From my window
by Mercedes Moresco
Of educators and learners
When it comes to teaching, the mouths are filled with repeated formulas, the chapter books and more chapters of what a teacher should and should not do, they are filled with how, why, and how far. The chairs of pedagogy are crammed with infallible truths and precepts, with plans and objectives to follow, with rules that must not be broken.
Finally the day arrives. Classes start. Doors open. It is the classroom. The students. Teacher. And before them a challenge: learning.
How to make a student learn what we want to teach him? How to achieve that the learning objectives are met?
Personally, I don't believe in magic formulas, but I do in the teacher's connection with his students, in affection, in respect, in admiration.
I believe that the basis and the seed of all learning is the desire to know the new, which originates in that first amazement at the unknown. Since man is born he is a being who strives to discover, to explore. Just take a look at little children poking around everything in their path and you will see that I am not exaggerating.
And what happens then when this learning is neither so interesting nor so enjoyable? What has been lost along the way when children do not want to read or do not seem to want to know anything more about study, books, knowledge in general? It is, simply, that the enthusiasm has been lost, in some corner there has been that spark that made them want to discover. Sometimes the same boredom and the school routine collaborate in this loss, other times it is the mark of obligation and duty that takes away the taste of the matter, other times, the difficulty.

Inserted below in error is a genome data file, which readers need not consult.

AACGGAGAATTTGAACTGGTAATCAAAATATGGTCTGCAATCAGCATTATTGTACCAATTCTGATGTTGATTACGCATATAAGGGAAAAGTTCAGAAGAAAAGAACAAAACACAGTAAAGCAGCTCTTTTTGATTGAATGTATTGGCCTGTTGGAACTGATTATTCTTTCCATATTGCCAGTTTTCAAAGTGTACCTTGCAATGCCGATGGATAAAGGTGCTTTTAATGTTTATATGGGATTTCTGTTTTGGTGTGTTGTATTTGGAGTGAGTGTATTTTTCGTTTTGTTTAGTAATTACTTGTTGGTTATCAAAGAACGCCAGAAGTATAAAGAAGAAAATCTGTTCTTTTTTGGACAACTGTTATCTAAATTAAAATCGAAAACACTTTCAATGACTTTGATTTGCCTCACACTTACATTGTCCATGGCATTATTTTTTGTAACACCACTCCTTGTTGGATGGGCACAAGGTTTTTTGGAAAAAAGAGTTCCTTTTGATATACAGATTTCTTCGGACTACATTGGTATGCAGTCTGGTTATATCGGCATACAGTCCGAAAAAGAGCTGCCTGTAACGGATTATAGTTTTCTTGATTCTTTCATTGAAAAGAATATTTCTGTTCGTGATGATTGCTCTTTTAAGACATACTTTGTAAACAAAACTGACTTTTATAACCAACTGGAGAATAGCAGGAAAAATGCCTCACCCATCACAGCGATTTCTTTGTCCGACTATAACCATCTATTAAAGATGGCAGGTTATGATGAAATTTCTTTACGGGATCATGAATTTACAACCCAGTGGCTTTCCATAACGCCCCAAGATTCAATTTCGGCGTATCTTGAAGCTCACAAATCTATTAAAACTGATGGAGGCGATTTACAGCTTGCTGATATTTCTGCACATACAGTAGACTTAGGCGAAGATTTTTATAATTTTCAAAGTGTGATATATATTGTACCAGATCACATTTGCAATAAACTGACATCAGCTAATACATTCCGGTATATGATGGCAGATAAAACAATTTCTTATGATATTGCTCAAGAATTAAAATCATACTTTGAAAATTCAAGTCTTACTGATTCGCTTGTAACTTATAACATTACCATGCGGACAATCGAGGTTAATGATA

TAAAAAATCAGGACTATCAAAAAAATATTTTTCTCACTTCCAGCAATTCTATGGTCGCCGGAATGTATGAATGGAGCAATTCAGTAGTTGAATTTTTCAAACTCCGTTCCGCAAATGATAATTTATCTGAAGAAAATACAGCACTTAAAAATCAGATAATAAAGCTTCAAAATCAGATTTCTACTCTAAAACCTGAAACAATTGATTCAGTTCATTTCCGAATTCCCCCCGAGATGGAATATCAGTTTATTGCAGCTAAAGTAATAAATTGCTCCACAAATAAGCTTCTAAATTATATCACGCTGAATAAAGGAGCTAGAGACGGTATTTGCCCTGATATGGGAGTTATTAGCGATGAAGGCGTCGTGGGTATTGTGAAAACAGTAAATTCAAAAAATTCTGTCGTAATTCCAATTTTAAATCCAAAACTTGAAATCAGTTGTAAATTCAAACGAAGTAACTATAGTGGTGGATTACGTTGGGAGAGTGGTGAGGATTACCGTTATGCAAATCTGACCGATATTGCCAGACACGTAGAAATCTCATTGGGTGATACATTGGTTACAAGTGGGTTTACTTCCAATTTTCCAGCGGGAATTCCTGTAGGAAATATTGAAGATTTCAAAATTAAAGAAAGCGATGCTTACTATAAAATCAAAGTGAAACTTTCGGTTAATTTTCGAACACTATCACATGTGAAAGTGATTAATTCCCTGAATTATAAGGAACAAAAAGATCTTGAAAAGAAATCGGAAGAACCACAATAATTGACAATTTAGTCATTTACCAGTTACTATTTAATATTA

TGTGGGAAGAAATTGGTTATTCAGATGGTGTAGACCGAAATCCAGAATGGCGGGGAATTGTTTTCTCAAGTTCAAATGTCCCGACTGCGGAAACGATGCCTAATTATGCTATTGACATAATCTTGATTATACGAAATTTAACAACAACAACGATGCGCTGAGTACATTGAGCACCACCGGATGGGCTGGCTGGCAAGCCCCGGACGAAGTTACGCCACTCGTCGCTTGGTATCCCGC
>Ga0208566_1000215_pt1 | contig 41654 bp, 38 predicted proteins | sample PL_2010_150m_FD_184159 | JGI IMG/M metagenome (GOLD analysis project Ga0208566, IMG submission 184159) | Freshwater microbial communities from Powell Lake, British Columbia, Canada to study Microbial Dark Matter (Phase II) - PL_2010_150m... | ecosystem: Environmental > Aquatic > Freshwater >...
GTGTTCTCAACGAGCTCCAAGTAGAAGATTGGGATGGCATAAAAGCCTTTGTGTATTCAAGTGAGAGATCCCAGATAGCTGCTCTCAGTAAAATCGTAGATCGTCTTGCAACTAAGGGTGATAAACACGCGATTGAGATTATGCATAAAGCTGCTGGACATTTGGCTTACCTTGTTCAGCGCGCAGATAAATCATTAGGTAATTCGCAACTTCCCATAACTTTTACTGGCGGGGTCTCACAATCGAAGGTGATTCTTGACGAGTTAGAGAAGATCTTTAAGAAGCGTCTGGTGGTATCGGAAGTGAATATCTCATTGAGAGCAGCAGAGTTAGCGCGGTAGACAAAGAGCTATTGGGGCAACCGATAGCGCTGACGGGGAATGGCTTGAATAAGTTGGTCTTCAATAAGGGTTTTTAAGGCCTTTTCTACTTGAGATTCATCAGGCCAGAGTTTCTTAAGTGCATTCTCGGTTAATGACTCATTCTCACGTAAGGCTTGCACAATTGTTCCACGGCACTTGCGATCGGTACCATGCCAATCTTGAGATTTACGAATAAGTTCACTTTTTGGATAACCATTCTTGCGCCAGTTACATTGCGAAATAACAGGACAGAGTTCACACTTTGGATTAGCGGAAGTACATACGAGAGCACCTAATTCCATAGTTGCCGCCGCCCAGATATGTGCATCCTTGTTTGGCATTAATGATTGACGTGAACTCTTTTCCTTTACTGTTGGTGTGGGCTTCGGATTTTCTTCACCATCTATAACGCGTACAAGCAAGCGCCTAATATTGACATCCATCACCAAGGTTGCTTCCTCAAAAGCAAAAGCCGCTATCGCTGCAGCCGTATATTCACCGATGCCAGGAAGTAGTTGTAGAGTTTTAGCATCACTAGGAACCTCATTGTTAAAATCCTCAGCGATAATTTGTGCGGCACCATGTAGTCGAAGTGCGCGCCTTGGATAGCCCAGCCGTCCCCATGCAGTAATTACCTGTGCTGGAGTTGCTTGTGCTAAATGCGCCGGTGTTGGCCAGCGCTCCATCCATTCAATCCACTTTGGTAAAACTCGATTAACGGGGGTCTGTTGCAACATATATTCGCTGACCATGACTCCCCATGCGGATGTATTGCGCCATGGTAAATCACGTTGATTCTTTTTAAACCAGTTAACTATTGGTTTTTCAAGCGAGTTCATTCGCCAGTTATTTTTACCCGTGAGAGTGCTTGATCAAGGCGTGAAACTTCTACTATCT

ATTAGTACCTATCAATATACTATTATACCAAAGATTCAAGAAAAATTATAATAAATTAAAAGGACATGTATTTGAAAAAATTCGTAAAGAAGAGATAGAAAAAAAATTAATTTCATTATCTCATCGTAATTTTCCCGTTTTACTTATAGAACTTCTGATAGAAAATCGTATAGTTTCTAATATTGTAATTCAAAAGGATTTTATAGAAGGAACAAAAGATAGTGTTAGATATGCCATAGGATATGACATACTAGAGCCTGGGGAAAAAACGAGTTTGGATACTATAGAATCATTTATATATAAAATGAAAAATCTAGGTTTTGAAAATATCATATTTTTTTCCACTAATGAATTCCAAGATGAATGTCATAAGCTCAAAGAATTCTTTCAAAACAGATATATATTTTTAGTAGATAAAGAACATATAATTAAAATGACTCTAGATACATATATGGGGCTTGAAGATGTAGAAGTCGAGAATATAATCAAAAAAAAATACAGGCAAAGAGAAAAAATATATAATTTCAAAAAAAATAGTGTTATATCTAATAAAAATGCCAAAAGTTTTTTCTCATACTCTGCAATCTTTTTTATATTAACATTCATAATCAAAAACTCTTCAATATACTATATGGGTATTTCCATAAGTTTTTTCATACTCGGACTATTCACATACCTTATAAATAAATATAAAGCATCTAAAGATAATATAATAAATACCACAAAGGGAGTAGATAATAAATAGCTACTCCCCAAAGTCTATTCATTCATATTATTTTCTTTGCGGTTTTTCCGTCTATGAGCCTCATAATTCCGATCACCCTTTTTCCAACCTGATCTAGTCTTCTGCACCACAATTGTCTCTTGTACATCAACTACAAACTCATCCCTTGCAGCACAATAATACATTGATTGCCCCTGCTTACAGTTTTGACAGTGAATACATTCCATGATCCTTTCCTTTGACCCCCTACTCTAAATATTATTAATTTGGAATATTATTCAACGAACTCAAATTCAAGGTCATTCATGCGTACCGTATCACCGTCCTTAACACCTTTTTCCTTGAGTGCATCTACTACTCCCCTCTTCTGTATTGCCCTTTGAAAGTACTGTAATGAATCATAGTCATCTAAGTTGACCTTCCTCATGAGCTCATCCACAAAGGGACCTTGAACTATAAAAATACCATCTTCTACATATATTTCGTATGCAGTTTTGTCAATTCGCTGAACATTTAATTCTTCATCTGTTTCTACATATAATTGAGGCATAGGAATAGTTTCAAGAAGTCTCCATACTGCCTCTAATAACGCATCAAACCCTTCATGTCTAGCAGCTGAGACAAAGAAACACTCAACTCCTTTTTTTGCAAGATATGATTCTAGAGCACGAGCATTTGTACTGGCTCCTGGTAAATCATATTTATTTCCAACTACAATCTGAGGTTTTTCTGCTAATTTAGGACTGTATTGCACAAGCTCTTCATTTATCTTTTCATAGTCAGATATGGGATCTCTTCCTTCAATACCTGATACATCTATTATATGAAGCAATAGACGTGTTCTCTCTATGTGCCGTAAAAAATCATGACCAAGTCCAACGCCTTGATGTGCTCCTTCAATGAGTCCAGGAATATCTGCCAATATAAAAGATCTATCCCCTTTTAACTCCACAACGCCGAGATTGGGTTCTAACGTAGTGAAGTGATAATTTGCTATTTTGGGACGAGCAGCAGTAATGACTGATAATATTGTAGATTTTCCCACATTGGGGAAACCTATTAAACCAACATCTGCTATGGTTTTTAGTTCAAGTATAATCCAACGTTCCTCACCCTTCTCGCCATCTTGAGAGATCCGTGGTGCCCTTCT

In my opinion, if you want to successfully complete a basic education, it is essential to combine three elements: play, effort and self-confidence. The first to not stop enjoying, to find in the study that bit of fun and enthusiasm without which everything becomes extremely boring. The effort to face the most arduous tasks, those that require practice and hours of concentration. Finally, working on self-esteem is essential when it comes to learning.
A student who believes that he cannot, surely cannot. A student who thinks he does not know will not know. It is the teacher's job to detect failures in self-esteem in their children and stimulate them to strengthen it.
Knowledge is an exciting adventure, so that no one deprives himself of the challenge of discovering it, and returning to classes this August is the best way to start it.